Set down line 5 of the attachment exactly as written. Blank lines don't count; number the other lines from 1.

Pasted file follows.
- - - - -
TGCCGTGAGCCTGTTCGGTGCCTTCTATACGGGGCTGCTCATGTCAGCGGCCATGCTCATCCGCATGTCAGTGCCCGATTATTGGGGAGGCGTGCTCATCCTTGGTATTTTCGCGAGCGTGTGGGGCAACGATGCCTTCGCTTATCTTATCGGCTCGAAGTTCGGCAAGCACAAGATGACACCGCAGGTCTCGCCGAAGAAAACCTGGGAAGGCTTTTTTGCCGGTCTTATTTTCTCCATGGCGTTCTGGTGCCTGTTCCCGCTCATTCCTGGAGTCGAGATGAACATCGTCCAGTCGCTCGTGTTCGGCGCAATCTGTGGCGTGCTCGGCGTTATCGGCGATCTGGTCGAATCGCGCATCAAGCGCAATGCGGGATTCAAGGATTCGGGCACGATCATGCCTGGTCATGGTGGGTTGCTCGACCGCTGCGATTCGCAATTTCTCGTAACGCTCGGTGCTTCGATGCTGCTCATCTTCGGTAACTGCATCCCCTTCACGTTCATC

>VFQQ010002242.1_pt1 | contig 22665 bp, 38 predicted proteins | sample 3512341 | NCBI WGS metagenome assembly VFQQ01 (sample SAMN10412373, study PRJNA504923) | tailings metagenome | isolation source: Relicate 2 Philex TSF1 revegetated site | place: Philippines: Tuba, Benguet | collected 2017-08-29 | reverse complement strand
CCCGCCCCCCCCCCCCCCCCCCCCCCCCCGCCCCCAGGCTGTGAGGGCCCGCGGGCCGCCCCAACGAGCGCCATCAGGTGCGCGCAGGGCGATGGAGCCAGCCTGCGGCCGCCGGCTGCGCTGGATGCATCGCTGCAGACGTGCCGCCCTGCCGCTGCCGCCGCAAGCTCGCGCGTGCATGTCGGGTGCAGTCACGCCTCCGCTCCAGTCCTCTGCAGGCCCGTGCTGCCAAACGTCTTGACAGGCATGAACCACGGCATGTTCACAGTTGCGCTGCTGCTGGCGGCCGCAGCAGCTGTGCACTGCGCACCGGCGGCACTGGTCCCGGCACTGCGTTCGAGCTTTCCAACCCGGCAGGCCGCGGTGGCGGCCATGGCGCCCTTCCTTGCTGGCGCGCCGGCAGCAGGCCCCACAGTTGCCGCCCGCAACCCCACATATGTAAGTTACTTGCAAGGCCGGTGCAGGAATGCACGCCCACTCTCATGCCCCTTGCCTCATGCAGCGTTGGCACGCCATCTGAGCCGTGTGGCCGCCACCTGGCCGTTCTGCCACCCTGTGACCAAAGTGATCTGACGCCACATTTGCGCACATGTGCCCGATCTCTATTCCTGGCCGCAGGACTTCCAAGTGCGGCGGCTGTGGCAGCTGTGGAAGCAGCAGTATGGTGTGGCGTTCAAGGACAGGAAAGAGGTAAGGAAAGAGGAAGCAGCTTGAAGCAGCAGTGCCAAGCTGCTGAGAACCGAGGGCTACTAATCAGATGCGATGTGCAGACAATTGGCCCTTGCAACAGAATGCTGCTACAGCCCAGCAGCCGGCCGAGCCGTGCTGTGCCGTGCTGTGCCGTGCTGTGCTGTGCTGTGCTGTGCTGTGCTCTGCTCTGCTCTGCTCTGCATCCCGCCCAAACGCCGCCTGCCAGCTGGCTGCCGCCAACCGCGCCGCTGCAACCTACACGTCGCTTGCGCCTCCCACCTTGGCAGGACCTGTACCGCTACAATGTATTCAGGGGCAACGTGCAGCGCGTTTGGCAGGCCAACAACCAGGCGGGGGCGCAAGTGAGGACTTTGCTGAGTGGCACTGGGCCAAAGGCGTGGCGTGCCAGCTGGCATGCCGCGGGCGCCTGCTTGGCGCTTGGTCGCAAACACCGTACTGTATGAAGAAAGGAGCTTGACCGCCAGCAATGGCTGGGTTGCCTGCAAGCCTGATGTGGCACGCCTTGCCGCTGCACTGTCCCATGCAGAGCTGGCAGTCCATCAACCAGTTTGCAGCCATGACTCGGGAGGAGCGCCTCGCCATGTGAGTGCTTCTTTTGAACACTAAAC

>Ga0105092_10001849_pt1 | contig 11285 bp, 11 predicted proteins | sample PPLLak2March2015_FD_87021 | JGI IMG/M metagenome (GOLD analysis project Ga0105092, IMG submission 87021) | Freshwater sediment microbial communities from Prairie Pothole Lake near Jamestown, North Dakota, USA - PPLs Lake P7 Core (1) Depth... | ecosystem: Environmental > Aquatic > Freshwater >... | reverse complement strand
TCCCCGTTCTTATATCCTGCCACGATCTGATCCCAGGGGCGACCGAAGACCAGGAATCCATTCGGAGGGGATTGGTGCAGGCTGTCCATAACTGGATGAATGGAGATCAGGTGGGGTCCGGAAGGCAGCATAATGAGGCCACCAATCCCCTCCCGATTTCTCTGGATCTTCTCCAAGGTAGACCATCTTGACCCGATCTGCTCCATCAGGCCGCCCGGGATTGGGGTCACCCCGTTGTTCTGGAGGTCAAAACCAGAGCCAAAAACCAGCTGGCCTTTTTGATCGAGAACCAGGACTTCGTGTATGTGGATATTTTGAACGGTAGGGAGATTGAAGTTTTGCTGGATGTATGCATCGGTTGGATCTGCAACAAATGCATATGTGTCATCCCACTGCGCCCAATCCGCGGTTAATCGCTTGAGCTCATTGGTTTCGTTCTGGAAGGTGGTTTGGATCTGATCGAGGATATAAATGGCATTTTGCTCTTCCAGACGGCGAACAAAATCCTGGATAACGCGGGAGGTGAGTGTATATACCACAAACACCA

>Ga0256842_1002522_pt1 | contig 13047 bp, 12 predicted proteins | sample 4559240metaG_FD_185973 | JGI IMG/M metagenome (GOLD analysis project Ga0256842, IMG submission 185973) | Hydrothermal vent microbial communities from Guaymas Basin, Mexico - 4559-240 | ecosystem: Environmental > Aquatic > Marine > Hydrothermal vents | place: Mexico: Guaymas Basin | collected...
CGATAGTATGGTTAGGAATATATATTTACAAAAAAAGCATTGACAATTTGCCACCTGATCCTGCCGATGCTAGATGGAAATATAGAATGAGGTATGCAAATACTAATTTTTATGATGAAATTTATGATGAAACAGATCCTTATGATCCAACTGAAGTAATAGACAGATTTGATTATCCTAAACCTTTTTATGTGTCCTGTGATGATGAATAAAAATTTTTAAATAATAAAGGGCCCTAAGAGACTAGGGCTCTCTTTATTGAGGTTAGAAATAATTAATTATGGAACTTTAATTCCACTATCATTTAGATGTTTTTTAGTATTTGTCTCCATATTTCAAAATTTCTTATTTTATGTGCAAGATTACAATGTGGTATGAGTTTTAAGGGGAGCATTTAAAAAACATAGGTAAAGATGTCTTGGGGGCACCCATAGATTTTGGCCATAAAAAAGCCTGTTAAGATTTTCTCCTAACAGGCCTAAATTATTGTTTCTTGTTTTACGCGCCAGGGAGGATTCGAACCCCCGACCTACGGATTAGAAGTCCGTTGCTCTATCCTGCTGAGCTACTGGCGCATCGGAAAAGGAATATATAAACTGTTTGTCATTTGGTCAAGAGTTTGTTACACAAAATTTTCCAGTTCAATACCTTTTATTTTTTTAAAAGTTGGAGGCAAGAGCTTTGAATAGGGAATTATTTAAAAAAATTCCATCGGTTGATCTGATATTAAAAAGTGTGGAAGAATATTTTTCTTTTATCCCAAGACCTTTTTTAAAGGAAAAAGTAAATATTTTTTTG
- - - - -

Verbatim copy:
TCCCCGTTCTTATATCCTGCCACGATCTGATCCCAGGGGCGACCGAAGACCAGGAATCCATTCGGAGGGGATTGGTGCAGGCTGTCCATAACTGGATGAATGGAGATCAGGTGGGGTCCGGAAGGCAGCATAATGAGGCCACCAATCCCCTCCCGATTTCTCTGGATCTTCTCCAAGGTAGACCATCTTGACCCGATCTGCTCCATCAGGCCGCCCGGGATTGGGGTCACCCCGTTGTTCTGGAGGTCAAAACCAGAGCCAAAAACCAGCTGGCCTTTTTGATCGAGAACCAGGACTTCGTGTATGTGGATATTTTGAACGGTAGGGAGATTGAAGTTTTGCTGGATGTATGCATCGGTTGGATCTGCAACAAATGCATATGTGTCATCCCACTGCGCCCAATCCGCGGTTAATCGCTTGAGCTCATTGGTTTCGTTCTGGAAGGTGGTTTGGATCTGATCGAGGATATAAATGGCATTTTGCTCTTCCAGACGGCGAACAAAATCCTGGATAACGCGGGAGGTGAGTGTATATACCACAAACACCA